On the 7th of May 2015 the electorate will decide who governs Britain for the next 5 years; most public attention will be directed at which party, or parties, win enough seats to make up a governing majority. However, when voters select their preferred candidates they are also indirectly deciding the demographic profile of the House of Commons. It is well known that parliament is disproportionately middle class, white and male.
There is also a commonly held view that today’s MPs have had little previous contact with the outside world compared to earlier generations. The perception is that more and more MPs enter the Commons at a relatively young age without previously holding down a job outside of a narrow set of overtly political roles (working as MPs’ researchers, special advisors, for think tanks, etc). In this series of blogs on candidate selections in the seats most likely to change hands in 2015, we identify what changes there are likely to be in the socio-demographic profile of our political class.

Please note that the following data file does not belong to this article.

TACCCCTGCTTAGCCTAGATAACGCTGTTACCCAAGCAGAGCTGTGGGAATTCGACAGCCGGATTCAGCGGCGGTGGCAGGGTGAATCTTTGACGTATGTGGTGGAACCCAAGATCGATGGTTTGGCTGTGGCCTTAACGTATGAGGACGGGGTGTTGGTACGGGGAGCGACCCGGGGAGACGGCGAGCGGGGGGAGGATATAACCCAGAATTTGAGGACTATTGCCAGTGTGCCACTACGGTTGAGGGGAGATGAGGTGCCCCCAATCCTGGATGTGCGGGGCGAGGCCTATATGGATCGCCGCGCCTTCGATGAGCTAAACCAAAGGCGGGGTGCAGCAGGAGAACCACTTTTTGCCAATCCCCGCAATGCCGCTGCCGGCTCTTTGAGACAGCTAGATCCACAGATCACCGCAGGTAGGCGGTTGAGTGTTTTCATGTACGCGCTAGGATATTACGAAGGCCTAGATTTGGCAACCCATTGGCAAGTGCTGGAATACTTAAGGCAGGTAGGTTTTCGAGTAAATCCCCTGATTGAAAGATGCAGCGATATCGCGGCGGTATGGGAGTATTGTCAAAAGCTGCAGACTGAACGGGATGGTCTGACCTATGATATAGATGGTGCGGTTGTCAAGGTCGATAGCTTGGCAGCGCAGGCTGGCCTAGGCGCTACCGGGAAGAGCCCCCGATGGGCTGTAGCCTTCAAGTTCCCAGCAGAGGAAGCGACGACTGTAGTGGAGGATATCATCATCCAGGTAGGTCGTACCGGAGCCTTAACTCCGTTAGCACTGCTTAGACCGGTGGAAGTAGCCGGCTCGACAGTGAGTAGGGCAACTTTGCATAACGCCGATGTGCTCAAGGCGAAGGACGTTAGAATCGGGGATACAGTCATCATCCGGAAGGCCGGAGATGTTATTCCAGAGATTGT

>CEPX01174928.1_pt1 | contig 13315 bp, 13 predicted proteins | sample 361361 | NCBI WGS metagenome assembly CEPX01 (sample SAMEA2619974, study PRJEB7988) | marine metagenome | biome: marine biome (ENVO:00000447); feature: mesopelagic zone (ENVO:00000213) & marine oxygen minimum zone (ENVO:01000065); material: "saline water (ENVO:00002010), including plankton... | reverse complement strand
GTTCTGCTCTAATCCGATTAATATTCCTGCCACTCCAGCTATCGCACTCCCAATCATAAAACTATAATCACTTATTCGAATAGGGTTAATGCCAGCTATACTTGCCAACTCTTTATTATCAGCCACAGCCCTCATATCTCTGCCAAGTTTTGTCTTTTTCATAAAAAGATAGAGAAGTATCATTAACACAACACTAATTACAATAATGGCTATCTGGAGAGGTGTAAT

As of 20th of May 2014 the three main parties had selected 169 candidates in these seats.
Figures are correct as of 20 May.